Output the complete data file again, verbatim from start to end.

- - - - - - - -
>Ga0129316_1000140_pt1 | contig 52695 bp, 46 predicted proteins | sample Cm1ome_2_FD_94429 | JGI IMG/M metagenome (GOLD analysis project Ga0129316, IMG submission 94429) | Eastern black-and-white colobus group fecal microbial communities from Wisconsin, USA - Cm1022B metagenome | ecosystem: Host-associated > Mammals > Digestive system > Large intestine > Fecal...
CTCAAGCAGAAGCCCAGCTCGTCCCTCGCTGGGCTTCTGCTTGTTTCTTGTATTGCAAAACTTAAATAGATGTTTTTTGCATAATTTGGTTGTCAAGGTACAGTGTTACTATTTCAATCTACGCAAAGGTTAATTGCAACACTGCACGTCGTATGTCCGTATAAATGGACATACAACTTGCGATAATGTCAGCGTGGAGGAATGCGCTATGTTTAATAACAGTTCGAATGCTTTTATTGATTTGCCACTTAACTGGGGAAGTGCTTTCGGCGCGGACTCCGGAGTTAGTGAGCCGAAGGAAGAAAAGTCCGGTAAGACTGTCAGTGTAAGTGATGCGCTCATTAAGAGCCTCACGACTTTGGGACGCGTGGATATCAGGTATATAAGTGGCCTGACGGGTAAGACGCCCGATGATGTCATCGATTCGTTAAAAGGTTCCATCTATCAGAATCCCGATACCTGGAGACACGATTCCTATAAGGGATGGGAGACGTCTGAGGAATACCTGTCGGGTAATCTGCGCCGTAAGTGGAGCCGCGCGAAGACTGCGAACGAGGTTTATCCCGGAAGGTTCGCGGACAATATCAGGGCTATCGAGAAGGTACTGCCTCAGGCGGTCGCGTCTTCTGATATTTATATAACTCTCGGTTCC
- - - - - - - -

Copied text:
>Ga0129316_1000140_pt1 | contig 52695 bp, 46 predicted proteins | sample Cm1ome_2_FD_94429 | JGI IMG/M metagenome (GOLD analysis project Ga0129316, IMG submission 94429) | Eastern black-and-white colobus group fecal microbial communities from Wisconsin, USA - Cm1022B metagenome | ecosystem: Host-associated > Mammals > Digestive system > Large intestine > Fecal...
CTCAAGCAGAAGCCCAGCTCGTCCCTCGCTGGGCTTCTGCTTGTTTCTTGTATTGCAAAACTTAAATAGATGTTTTTTGCATAATTTGGTTGTCAAGGTACAGTGTTACTATTTCAATCTACGCAAAGGTTAATTGCAACACTGCACGTCGTATGTCCGTATAAATGGACATACAACTTGCGATAATGTCAGCGTGGAGGAATGCGCTATGTTTAATAACAGTTCGAATGCTTTTATTGATTTGCCACTTAACTGGGGAAGTGCTTTCGGCGCGGACTCCGGAGTTAGTGAGCCGAAGGAAGAAAAGTCCGGTAAGACTGTCAGTGTAAGTGATGCGCTCATTAAGAGCCTCACGACTTTGGGACGCGTGGATATCAGGTATATAAGTGGCCTGACGGGTAAGACGCCCGATGATGTCATCGATTCGTTAAAAGGTTCCATCTATCAGAATCCCGATACCTGGAGACACGATTCCTATAAGGGATGGGAGACGTCTGAGGAATACCTGTCGGGTAATCTGCGCCGTAAGTGGAGCCGCGCGAAGACTGCGAACGAGGTTTATCCCGGAAGGTTCGCGGACAATATCAGGGCTATCGAGAAGGTACTGCCTCAGGCGGTCGCGTCTTCTGATATTTATATAACTCTCGGTTCC